How to Appeal to Independents and Democrats: School Choice
If anyone is interested in policy issues that can appeal across party lines and to Independents without sacrificing conservative principles, take a look at some of these charts from a poll in the journal Education Next. This first one shows that majorities of Democrats and Independents support vouchers for poor kids, while a majority of Republicans don't.
That's interesting, given that many Republican governors have made school choice one of their top priorities (Mitch Daniels, Bobby Jindal, Bob McDonnell, Nikki Haley, and more), but not surprising, because Republican voters tend to live in suburbs and rural areas where, they erroneously believe, public schools are good.
The same poll found that majorities of Hispanics are extremely interested in education as a policy priority. That's again not surprising, because Hispanics often have worse dropout rates than African-Americans.
Even more Americans (72 percent!) support vouchers when they are funded not directly but through tax-deductible donations from businesses and individuals (these are called "tax-credit scholarships").
My other favorite part of the poll is where it shows that support for increasing school spending and teacher pay drops by half when people learn what average per-pupil spending and average teacher salaries actually are. On average, Hispanics think teachers are paid little more than $25,000 a year; blacks, on average, think they are paid around $30,000 a year; and whites estimate salaries at $35,000. Real average teacher salaries are $56,000 a year (before benefits). The public also has a rather shaky trust in teachers and overall a negative view of teacher unions, which is also likely a boost to Republican governors in states like Wisconsin, Michigan, and Ohio.
Gallup polls have rather consistently shown that voters are more likely to trust Democrats than Republicans on education. This data seems to indicate that, with a bit more public education, Republicans have a real opening to appeal across party lines on school choice and quality. In City Journal, Edward Glaeser makes a similar point in an article about why Republicans should not abandon cities: "Republicans are also the natural champions of meaningful school reform, since they’re far less likely than Democrats to be in thrall to the teachers’ unions that bear much of the responsibility for the failure of our urban public schools. The Right has correctly promoted choice and accountability as key principles in making schools better. ... With no incentive to excel or improve, the schools can get away with selling a lousy product, and they do."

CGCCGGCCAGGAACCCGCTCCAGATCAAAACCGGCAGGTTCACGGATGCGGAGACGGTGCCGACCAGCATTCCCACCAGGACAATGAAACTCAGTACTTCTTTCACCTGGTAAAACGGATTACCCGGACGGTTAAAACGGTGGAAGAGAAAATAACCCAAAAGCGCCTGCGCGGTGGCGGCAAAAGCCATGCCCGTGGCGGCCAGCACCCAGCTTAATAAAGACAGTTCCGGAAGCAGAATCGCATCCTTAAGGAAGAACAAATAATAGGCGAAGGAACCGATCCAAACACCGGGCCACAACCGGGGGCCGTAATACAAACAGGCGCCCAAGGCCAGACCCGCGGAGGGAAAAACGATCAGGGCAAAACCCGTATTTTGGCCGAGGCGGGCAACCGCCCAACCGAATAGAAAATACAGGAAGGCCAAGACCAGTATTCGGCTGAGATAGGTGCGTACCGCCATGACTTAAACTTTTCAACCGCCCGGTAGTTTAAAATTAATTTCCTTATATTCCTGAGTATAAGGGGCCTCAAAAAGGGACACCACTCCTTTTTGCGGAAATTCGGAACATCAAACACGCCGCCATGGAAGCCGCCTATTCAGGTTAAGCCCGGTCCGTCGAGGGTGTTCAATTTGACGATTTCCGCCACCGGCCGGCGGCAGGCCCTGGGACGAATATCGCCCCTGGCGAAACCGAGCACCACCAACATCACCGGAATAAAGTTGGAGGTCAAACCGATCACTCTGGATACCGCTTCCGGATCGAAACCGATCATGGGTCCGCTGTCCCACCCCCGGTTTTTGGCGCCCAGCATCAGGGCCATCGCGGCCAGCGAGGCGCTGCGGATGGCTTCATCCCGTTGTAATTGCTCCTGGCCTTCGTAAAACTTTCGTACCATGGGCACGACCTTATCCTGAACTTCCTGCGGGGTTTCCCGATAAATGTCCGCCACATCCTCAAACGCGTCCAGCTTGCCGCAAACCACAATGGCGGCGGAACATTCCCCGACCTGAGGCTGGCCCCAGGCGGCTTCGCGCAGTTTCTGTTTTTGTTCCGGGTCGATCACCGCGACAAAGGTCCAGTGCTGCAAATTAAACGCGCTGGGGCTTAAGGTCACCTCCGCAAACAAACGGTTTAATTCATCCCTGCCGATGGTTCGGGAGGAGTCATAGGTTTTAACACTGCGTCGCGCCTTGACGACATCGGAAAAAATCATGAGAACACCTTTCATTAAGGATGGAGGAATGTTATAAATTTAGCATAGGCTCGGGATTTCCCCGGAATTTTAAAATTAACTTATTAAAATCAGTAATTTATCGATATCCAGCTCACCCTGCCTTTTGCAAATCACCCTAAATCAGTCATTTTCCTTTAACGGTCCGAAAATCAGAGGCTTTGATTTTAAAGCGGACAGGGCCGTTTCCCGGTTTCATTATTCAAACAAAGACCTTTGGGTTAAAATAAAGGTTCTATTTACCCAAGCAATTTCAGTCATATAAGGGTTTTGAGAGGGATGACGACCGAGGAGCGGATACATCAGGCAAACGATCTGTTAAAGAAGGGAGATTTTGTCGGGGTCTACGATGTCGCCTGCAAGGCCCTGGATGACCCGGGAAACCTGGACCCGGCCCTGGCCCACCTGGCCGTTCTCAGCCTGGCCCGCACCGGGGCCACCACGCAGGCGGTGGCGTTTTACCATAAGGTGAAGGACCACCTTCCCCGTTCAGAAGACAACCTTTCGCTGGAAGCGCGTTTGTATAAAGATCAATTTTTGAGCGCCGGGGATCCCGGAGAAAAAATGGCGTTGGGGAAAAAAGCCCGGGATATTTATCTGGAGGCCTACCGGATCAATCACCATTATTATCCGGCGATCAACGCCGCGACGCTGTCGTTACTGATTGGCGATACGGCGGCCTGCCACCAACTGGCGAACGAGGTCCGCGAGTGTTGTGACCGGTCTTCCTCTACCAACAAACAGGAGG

This last week, a Democrat introduced a bill to give Chicago kids vouchers. He's more likely to find Republican friends in the legislature than among his own party. This is a local issue with good optics and--more important--an obvious social good as its goal. It's a way to champion the downtrodden while simultaneously making the most of tax dollars and reducing the liberal indoctrination camps 90 percent of the country's kids are required to attend. Republicans should make more of it, and white suburban and rural conservatives should stop putting their own prejudices ahead of a better education system for all.